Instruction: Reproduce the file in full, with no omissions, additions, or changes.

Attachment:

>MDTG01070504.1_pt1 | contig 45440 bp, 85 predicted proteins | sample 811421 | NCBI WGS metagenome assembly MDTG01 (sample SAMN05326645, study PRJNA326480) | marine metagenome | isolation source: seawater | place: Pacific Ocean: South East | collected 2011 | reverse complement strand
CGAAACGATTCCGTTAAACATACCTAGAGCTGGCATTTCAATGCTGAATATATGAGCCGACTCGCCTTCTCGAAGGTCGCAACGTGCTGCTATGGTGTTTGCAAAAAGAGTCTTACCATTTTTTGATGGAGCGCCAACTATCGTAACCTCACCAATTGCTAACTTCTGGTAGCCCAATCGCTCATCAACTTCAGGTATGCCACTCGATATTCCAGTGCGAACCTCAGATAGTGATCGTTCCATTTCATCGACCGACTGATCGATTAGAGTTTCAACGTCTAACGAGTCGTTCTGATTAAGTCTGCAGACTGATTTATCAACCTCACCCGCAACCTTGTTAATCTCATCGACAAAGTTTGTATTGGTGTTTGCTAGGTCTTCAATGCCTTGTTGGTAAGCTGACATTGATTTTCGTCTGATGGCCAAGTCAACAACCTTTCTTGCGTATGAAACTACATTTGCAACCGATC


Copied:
>MDTG01070504.1_pt1 | contig 45440 bp, 85 predicted proteins | sample 811421 | NCBI WGS metagenome assembly MDTG01 (sample SAMN05326645, study PRJNA326480) | marine metagenome | isolation source: seawater | place: Pacific Ocean: South East | collected 2011 | reverse complement strand
CGAAACGATTCCGTTAAACATACCTAGAGCTGGCATTTCAATGCTGAATATATGAGCCGACTCGCCTTCTCGAAGGTCGCAACGTGCTGCTATGGTGTTTGCAAAAAGAGTCTTACCATTTTTTGATGGAGCGCCAACTATCGTAACCTCACCAATTGCTAACTTCTGGTAGCCCAATCGCTCATCAACTTCAGGTATGCCACTCGATATTCCAGTGCGAACCTCAGATAGTGATCGTTCCATTTCATCGACCGACTGATCGATTAGAGTTTCAACGTCTAACGAGTCGTTCTGATTAAGTCTGCAGACTGATTTATCAACCTCACCCGCAACCTTGTTAATCTCATCGACAAAGTTTGTATTGGTGTTTGCTAGGTCTTCAATGCCTTGTTGGTAAGCTGACATTGATTTTCGTCTGATGGCCAAGTCAACAACCTTTCTTGCGTATGAAACTACATTTGCAACCGATC